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The following is a guest post from Lori Widmer of Words on the Page.
Four years ago this week I decided I couldn’t take it anymore. I started my own hissy-fit inspired movement – Writers Worth Day – which has now morphed into Writers Worth Week, an annual awareness campaign designed to help writers everywhere uncover their own value.
In that spirit, I want to urge you to expect more. Expect more of your clients, your value, and your business. Shift your thinking, starting today, from take-what-comes work processes to building a stronger business that sustains you and helps you grow professionally.
Redefine what legitimate work is.
Sometimes the problem lies in what you’ve been accepting as work. Take off the I-need-the-money blinders and look objectively at the job and the client. Is this something you’re proud to add to your portfolio? Is the work paying what professional writers should earn? Would the best writer you know accept either the rate or the job? If not, rethink that client.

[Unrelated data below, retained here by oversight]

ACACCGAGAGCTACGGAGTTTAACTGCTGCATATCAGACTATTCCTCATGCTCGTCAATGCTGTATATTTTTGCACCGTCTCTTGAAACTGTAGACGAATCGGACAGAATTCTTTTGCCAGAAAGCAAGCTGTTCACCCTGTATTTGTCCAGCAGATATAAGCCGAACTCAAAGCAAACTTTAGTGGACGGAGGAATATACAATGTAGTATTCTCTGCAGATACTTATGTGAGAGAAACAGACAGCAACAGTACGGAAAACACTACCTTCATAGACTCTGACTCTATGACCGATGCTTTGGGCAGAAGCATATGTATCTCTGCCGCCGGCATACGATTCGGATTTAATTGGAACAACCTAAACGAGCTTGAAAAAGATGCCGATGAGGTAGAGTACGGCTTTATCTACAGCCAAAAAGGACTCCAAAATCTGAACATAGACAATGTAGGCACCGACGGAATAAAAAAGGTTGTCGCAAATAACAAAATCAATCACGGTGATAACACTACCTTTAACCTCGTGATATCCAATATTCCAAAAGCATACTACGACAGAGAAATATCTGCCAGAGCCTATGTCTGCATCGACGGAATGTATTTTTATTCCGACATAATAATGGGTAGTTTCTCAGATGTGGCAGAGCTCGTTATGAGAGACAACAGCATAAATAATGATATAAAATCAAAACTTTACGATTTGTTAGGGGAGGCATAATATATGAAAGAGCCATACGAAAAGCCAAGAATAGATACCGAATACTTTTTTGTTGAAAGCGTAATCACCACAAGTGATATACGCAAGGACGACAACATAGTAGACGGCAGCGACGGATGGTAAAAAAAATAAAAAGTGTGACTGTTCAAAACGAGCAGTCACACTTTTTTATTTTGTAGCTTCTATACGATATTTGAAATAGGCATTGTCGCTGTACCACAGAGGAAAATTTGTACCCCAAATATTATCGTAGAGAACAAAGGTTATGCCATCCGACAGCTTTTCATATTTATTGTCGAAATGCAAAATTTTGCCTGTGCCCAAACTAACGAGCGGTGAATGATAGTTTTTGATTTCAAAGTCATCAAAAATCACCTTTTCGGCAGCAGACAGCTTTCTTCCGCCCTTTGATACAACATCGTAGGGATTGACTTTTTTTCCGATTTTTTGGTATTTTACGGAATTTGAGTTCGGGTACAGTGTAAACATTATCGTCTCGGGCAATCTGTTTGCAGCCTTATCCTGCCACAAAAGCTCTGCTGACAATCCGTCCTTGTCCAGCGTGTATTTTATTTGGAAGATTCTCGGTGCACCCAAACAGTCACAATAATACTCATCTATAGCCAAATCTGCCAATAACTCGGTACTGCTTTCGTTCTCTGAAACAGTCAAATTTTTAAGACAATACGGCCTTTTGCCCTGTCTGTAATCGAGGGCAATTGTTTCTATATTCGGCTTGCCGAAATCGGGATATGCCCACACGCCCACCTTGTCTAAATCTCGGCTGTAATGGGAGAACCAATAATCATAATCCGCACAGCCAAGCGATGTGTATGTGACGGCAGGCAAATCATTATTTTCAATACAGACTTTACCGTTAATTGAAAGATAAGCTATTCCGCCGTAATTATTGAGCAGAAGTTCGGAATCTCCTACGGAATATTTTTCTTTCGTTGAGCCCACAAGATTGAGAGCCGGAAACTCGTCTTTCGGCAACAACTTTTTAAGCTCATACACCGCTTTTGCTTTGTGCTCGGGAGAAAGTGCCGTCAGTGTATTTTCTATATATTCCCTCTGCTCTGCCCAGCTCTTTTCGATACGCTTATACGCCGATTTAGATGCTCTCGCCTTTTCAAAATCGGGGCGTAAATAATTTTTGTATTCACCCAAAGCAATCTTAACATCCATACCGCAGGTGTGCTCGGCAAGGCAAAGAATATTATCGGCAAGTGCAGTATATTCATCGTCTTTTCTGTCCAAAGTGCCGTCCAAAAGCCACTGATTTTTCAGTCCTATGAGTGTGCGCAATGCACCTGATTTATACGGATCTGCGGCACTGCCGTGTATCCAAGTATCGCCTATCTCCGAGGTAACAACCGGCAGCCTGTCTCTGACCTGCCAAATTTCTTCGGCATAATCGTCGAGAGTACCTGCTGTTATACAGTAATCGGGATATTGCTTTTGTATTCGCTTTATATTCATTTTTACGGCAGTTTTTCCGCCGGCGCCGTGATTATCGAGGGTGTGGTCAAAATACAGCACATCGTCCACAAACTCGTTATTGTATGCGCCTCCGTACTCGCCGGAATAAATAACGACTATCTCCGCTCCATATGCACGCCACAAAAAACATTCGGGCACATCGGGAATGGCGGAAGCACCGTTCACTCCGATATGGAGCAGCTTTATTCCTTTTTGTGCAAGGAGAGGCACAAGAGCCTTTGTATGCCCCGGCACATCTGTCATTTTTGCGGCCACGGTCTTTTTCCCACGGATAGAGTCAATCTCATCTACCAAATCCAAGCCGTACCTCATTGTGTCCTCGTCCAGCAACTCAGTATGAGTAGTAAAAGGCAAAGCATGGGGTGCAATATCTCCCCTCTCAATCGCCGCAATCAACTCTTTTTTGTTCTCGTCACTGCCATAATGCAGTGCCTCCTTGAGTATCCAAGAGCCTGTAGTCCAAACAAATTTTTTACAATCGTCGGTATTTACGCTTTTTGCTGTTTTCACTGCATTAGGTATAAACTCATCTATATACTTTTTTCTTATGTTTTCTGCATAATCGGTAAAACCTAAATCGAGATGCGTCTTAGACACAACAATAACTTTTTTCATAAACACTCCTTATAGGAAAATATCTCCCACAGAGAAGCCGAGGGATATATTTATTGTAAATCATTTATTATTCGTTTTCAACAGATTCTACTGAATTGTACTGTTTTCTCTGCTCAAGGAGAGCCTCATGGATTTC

Set your own rates.
Don’t allow anyone else but you to dictate your earnings potential to you. Clients should not tell you how much you’ll be earning per project or per hour. You determine that. If they insist, find a new client who respects you as a business person.
Create your own opportunities.
Don’t build a career on the passive approach. Instead of relying solely on job listings where you’re competing with thousands of writers, find your own clients. Locate companies and people you’d love to do business with, then tell them how much they can benefit from your services.
Treat yourself better.
You’re not merely a writer. You’re a business owner. Don’t allow yourself to think negatively about your abilities or your value. Your skills are marketable and you are a professional writer. Say no when you need to and enforce your work and income boundaries when necessary.
As a writer and business owner, you have marketable skills. Those skills are sought by clients who value good writing and professional behavior. If you expect more of yourself, you’ll be more appealing to clients. The reward – a stronger business and a happier you.
About the Author
Lori Widmer is a veteran writer and editor with over 15 years of experience in standing up for her business (and in writing). The founder of Writers Worth Week, now in its fourth year, she helps writers understand their market value and take control of their businesses. Her e-book, The Worthy Writer’s Guide to Building a Better Business, is available on her weblog, Words on the Page.
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